Hyrule Warriors had some interesting points about it compared to the main series of The Legend of Zelda games. It saw High Rule acting as a wider Zelda multiverse tie thanks to another new link, Zelda, Ganon, and the sorcerer Shea pulling fragments from the other world. Some of their characters have been dragged in considerable amounts.
Most importantly, Hyrule Warriors has raised one of the most powerful debates about the potential for female links to appear in future Zelda games. It started with a girl who overslept and woke up to realize that Hyrule Castle was in trouble. A girl with a magical gold compass engraved with the ancient symbols of Hyrule – Wrinkle.
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Linkle, when you think about it, brings an interesting turning point for the entire series. She starts out as a kind of Comic Relief character, but gets lost because she believes she’s a reborn legendary hero and only gets involved first. But she is undeniably heroic when she sees what she has achieved in her adventures through the high rules scattered with other pieces of reality in the world.
She rescues some of Hyrule’s well-known faces and locations, including the Great Deck Tree, with the help of Cuccos, a creature that Link herself could never tame or defeat. I will. She steps into the plate, saving Hyrule Castle itself from the invasion of monsters, and the “true” heroes and Zelda are looking for a portal to another world somewhere, or just as mediocre. ..
Also, if more evidence is needed for her value as a Hyrule hero and advocate, Wrinkle can easily and stylishly wield a dual-handed crossbow in a major conflict. There is irrefutable evidence in the form of the 2007 Wii spin-off, Link’s Crossbow Training. That is, even the supposed glorious “hero chosen by the gods” can only be used one at a time and is very poor.
It may depend on the skill of the game, but I’m a digression.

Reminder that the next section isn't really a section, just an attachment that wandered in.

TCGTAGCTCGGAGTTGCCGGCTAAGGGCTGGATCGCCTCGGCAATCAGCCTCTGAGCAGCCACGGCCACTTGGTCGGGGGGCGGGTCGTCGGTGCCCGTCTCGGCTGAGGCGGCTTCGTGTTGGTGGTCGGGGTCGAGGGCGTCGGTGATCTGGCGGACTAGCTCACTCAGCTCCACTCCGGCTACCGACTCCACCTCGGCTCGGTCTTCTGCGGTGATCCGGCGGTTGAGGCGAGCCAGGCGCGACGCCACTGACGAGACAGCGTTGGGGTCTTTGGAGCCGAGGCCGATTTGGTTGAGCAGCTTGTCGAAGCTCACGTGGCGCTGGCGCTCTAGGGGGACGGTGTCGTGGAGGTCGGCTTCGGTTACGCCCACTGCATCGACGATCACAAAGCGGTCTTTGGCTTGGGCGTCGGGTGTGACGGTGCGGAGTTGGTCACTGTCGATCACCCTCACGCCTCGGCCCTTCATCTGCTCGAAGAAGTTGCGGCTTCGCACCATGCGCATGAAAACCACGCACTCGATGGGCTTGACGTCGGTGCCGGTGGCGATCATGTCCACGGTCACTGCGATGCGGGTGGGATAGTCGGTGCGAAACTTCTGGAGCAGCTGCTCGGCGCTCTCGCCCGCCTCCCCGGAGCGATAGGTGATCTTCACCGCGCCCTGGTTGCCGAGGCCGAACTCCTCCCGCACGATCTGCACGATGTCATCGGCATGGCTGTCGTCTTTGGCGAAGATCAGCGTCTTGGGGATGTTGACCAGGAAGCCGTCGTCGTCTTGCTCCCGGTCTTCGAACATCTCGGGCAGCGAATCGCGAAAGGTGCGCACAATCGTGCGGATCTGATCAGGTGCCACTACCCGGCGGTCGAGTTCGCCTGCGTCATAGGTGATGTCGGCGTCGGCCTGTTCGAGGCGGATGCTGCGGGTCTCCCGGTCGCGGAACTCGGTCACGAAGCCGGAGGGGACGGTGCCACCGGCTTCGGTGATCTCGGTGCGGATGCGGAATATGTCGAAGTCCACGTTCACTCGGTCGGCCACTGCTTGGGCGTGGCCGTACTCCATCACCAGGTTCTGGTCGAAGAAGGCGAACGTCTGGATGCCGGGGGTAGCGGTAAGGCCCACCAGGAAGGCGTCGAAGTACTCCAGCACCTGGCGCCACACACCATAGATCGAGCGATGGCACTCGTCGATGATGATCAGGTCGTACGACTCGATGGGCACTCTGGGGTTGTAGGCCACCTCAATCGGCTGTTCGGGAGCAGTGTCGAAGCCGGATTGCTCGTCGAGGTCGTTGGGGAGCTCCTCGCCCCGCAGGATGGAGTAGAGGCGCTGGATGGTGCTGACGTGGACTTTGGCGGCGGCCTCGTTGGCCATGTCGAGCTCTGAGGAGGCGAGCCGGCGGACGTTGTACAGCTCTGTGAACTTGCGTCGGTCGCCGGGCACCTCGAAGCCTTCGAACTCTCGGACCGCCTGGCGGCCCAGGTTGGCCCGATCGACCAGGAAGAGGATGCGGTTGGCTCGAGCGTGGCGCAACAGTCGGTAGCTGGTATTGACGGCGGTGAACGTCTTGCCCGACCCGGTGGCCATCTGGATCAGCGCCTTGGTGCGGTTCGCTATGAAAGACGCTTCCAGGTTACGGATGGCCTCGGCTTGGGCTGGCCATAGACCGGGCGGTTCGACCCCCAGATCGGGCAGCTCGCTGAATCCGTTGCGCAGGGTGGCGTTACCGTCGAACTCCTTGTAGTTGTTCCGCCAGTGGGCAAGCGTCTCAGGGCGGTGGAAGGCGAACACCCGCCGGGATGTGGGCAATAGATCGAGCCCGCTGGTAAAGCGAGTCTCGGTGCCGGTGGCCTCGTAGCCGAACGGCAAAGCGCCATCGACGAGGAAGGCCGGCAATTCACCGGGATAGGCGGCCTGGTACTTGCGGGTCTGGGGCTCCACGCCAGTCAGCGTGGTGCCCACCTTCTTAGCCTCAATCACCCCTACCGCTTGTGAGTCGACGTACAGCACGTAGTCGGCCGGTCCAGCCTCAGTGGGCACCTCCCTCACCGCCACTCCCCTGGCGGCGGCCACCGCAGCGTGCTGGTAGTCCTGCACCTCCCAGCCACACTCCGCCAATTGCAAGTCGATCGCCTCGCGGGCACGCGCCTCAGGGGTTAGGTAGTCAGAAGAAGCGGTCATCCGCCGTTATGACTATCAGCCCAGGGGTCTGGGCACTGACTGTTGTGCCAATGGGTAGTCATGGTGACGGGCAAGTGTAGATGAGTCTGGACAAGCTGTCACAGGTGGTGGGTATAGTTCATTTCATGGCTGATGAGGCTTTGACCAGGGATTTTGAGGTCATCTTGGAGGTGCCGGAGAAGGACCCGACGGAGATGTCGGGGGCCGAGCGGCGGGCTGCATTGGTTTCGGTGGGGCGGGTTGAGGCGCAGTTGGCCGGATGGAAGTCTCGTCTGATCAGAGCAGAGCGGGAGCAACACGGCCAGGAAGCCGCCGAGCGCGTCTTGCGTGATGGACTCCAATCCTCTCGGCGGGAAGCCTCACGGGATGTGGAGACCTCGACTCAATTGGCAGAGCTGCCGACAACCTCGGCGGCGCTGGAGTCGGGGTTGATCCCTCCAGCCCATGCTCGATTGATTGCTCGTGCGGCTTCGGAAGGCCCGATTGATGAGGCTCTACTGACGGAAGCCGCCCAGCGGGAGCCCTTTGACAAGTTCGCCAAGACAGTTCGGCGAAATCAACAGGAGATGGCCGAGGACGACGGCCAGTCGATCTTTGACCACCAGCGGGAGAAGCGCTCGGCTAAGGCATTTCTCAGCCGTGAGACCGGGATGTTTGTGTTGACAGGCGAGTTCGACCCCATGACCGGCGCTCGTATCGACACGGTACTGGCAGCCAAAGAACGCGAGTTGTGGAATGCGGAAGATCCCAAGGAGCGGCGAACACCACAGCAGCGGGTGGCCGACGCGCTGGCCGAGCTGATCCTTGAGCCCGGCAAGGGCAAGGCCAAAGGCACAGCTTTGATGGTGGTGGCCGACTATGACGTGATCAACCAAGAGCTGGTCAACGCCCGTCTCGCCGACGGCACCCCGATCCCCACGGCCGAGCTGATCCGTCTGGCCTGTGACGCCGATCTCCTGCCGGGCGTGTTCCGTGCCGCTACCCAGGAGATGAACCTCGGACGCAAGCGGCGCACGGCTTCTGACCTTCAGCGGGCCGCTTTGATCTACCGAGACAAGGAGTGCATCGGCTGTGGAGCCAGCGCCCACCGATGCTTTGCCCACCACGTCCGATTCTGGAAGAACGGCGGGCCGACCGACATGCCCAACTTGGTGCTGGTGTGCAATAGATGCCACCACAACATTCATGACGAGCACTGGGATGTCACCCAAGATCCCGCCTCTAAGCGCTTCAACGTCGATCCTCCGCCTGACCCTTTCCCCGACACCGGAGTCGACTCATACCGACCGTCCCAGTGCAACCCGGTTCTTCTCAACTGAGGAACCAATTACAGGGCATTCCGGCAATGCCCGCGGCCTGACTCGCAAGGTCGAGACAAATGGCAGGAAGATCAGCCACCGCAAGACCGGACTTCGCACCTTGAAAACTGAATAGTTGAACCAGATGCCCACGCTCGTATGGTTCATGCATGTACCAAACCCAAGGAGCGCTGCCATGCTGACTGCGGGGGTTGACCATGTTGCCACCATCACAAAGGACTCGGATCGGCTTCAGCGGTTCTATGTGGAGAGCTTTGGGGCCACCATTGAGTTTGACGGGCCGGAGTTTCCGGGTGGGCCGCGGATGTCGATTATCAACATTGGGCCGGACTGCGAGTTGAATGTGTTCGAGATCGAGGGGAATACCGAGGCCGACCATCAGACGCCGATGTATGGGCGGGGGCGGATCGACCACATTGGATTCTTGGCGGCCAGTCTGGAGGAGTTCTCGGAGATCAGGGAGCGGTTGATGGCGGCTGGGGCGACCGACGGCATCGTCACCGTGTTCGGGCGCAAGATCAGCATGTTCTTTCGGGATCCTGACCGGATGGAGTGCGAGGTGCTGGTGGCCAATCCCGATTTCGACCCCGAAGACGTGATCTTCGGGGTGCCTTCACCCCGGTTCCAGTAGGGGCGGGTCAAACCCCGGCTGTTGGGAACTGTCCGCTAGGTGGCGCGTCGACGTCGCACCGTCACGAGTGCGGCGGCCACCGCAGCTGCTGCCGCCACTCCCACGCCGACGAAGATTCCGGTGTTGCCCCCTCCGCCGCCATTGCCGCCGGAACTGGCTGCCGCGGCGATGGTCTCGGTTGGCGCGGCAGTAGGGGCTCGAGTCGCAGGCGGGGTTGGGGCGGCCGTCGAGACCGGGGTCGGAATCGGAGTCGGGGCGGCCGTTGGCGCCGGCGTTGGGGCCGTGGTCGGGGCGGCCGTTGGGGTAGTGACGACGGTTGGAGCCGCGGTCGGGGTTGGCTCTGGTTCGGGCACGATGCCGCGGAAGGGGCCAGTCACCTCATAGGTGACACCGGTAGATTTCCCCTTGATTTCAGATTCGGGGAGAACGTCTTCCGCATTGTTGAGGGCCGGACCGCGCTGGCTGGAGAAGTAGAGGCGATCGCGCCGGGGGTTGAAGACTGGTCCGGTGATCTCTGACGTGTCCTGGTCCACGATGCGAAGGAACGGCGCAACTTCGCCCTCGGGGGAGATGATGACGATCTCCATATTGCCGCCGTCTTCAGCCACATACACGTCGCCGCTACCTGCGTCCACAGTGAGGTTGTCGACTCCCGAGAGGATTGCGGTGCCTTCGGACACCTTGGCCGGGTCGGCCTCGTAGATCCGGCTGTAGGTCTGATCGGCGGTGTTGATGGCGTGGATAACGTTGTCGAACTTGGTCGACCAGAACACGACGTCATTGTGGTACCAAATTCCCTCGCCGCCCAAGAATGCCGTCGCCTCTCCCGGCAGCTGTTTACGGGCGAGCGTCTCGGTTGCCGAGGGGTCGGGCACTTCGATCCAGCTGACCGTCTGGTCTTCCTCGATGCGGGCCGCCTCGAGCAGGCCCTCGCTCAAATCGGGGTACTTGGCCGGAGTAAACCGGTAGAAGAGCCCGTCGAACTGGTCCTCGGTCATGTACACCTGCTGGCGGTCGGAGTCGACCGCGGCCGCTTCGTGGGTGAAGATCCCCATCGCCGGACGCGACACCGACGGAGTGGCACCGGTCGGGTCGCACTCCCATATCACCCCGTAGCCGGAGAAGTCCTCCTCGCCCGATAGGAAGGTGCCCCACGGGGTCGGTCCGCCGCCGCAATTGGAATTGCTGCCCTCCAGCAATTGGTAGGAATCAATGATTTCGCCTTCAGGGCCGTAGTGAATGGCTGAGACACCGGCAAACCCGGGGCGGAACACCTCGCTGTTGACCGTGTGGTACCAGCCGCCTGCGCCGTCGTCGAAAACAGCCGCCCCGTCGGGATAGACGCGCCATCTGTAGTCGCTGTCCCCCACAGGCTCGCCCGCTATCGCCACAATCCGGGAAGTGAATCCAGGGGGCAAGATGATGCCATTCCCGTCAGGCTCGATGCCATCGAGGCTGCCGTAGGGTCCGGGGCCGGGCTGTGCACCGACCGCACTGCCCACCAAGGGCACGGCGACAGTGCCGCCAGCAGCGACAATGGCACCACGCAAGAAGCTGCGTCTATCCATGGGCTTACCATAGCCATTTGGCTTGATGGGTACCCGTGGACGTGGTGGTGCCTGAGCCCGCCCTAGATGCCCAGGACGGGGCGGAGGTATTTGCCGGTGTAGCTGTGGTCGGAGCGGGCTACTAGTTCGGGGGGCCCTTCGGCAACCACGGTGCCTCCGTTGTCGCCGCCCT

Hyrule Warriors and its new sequel, Hyrule Warriors: Age of Calamity, are full of very powerful female characters, and anyone can save only Hyrule. Hyrule Warriors Impa and a giant blade that summons water, or Urbossa, who is familiar with Hyrule Warriors lightning, are just two examples of disaster times. So a “hero” is always a man.
That said, the myths surrounding “heroes” are always called men, no matter how repetitive they are. In Wind Tact, the main character who defeated Ganon in the opening sequence is called “a boy dressed in green.” In Ocarina of Time, the prophecy states that “the hero is destined to appear … and only he must face the one who started the catastrophe.”
Therefore, there is evidence to support that Link is always a “boy dressed in green”. At least for the most part. However, legends and myths are capricious mistresses and rarely reflect the truth of the event. After all, we’ve attributed all the phenomena to the gods who lived in easily expandable mountains that we didn’t expect to climb, but in the sense that they existed. There is none.
It can be suggested that the stories that underpin Zelda’s myths, like all other stories, change over time and change at the time of delivery. Let’s say the beginning of the wind tact is the story that my grandmother told Link. She can easily tweak the details to inspire a young chap in lobster pajamas, just as the story of the hero was told to Wrinkle. Inspire her.
It is true that the legend that the main character is a boy forms a tradition on Outset Island, but the expression of this legend may not be exactly similar to the original story. After all, if the link in this story is “Hero of Time,” many of the very important details have been omitted for brevity. Who would have been the main character if he had not experienced this story for himself?
This is the point. The Legend of Zelda can be anyone.
The only real prerequisite for becoming a hero is to be chosen by the gods or goddesses, depending on the game. Whether this is due to a link to a triforce that resembles the hero of Link’s Adventure, or directed to the Master Sword, you need to be chosen to be a hero. Everything else is just additional fluff, like the king’s help or other such nonsense.
But what does this have to do with Linkle? Well, it could even claim that her actions were set by the goddess herself for her compass. In Hyrule Warriors, this object was inherited from her grandmother and had some power to repel evil. This was seen early in her adventure when Skullkid encountered when trying to steal an item from her.
Wrinkle had only faith Girlfriend Despite being the protagonist and her compass, she still saved Hyrule from the disaster. She deserves to at least return to Hyrule Warriors: Age of Calamity or, better yet, become her own hero. There’s nothing Heroin Green loses in the main game Linkle, but what you get is the knowledge that heroinism isn’t destined, it’s action.
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